Children Of The Corn


There’s a couple of things you had to put up with if you were a Stephen King fan in the 80’s with the first being that you’d better save your cash because the Maine Man was crazy prolific back in the day. The other was that a slew of adaptations of insanely varied quality, seemed to attack cinemas or TV every other week with virtually every major novel the author wrote (and quite a few short stories) being filmed in some form of other.
While King constantly challenged the laws of reality in his books, one thing the movie adaptations usually couldn’t overcome is the law of averages and for every classic example like Carrie or The Shining, we got a stunning amount of middle of the road iffiness that usually didn’t have the budget to realise the book’s original vision or missed the point of the story altogether. This brings us to Children Of The Corn, King’s punt at the killer kid genre that appeared in the short story collection, Night Shift, which took a hugely creepy premise and made it as vaguely irritating as being forced to watch a badly produced kid’s play for a kid that isn’t yours.

Vicky Baxter and Burt Stanton are two young adults in love and on their way Seattle so Burt can get work as a physician, but as they pass through Nebraska their trip takes a ghastly turn when they plow through a young boy who suddenly pops out of the endless sea of cornfields that lie on either side of the road. Figuring out that the kid must have been fatally slashed in the fields and then staggered out in front of their car, Burt and Vicky put the body in their boot (interesting choice) and try to find a phone in the nearby town of Gatlin in order to call help.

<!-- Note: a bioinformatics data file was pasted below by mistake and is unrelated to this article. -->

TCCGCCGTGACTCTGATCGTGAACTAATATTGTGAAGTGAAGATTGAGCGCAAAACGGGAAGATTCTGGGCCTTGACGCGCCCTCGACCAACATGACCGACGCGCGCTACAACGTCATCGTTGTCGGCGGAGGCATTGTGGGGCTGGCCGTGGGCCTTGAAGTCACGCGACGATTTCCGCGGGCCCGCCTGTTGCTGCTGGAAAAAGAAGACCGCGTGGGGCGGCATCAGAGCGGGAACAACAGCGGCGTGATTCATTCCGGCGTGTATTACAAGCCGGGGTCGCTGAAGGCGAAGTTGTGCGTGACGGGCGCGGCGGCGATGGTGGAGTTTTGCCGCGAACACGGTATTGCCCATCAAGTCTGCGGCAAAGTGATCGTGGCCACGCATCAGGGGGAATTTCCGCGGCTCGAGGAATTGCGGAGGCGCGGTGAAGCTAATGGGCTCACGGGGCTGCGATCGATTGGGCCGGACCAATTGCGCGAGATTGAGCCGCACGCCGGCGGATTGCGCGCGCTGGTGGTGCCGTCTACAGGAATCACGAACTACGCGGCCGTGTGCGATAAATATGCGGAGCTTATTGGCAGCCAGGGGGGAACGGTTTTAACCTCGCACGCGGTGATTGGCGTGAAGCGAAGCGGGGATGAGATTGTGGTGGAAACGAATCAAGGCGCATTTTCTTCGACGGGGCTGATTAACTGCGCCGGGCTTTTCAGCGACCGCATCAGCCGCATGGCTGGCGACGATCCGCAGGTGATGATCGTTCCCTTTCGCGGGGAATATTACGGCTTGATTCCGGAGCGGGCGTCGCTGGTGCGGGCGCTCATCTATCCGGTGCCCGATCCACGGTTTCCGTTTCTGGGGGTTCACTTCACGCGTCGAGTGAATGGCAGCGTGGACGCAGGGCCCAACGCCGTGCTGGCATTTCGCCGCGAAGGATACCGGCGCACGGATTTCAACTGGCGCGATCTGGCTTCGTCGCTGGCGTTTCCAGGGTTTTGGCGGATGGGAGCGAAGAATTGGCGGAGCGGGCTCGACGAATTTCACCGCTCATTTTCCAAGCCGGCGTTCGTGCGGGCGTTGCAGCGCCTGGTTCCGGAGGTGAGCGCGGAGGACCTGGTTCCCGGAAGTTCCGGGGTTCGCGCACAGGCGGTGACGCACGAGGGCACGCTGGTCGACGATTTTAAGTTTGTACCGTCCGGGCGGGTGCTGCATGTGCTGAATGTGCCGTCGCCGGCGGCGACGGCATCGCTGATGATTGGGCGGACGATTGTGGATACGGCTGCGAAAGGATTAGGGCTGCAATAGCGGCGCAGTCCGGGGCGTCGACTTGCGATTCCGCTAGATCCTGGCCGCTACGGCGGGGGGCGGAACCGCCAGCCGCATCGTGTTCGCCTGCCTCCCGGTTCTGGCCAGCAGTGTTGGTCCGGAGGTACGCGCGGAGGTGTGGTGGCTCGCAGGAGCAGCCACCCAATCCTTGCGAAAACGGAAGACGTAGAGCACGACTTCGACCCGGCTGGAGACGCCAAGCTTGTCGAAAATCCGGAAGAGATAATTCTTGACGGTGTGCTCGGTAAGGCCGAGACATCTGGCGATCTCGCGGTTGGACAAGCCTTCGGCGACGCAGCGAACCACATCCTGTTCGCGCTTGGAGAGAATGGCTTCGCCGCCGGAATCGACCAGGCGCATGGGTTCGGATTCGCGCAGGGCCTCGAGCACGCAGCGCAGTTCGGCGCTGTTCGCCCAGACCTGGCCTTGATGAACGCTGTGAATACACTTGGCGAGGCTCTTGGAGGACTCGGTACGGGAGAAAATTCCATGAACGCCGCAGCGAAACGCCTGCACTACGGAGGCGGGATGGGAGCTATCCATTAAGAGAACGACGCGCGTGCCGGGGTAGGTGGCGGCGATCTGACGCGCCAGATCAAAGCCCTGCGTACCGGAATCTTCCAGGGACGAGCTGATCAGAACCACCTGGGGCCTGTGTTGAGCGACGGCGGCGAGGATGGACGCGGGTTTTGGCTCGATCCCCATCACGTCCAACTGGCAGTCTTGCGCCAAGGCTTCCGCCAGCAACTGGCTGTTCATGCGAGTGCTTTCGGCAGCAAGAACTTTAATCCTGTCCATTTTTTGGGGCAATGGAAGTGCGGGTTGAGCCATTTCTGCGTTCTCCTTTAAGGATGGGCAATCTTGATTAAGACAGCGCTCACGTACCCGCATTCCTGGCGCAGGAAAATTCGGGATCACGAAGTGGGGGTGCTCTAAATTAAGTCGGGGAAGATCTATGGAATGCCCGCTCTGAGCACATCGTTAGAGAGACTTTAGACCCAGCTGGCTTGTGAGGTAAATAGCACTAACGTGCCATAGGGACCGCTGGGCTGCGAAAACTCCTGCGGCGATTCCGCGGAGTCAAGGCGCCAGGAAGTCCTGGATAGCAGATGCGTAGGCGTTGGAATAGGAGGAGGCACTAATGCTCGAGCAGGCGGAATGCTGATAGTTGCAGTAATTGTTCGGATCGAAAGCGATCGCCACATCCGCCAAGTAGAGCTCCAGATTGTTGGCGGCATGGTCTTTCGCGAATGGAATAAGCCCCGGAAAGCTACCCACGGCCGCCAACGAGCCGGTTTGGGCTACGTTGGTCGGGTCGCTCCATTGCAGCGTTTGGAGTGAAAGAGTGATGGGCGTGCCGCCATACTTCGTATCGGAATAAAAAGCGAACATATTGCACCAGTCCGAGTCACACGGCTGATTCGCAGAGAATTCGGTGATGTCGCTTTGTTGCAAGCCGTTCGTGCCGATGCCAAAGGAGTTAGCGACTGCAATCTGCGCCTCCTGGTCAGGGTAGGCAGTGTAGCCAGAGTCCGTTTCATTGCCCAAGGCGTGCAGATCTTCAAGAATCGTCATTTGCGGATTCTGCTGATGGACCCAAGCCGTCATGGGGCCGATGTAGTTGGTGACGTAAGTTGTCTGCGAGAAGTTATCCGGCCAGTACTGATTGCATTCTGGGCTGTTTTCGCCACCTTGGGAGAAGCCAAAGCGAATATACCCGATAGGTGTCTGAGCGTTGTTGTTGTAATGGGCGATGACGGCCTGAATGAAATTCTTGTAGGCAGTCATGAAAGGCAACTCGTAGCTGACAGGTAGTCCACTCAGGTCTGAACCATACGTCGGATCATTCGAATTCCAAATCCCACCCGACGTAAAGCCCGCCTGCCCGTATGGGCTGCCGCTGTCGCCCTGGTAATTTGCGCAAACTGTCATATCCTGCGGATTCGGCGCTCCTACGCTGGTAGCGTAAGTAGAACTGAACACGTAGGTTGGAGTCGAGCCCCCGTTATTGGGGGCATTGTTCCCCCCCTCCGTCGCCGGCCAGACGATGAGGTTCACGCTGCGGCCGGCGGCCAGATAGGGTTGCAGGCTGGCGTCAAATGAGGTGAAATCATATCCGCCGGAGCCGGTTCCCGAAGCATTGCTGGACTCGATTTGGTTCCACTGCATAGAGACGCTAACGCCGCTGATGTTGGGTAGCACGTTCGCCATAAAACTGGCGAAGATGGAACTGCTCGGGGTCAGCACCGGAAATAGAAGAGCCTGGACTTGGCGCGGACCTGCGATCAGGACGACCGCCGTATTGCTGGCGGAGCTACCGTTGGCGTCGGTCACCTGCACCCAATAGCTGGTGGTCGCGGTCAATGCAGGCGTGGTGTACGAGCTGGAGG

Yeeaaah, bad choice – because it seems that three years ago, almost all the children in Gatlin suddenly went and murdered every adult in town under the orders of Isaac, a religiously pious brat that follows the whims of “He Who Walks Behind The Row”, a malevolent force that lives out in the corn fields and demands sacrifices.
As the couple try to stay ahead of a whole town full of adolescent antagonists, they’ll have to watch out for Isaac’s second in command, the overwhelming ginger Malachai, but thankfully they have help in the form of Job and Sarah, two siblings apparently not in the thrall of the corn-based deity when all the murdering shit originally went down.
With Vicky eventually kidnapped for sacrifice and Burt on the run from a horde of blade wielding brats, tensions arise between evil mouthpiece Issac and an almost 19 year old Malachi (He Who Walks Behind The Rows is apparently only age appropriate for kids between 5 to 18), events are laid out that are going to get horribly… corny.

Despite the fact that describing a particularly unnerving child as a “Children Of The Corn” entered the common lexicon and the fact that the movie spawned an ungodly amount of sequels, the original movie isn’t exactly worthy of its indamous reputation.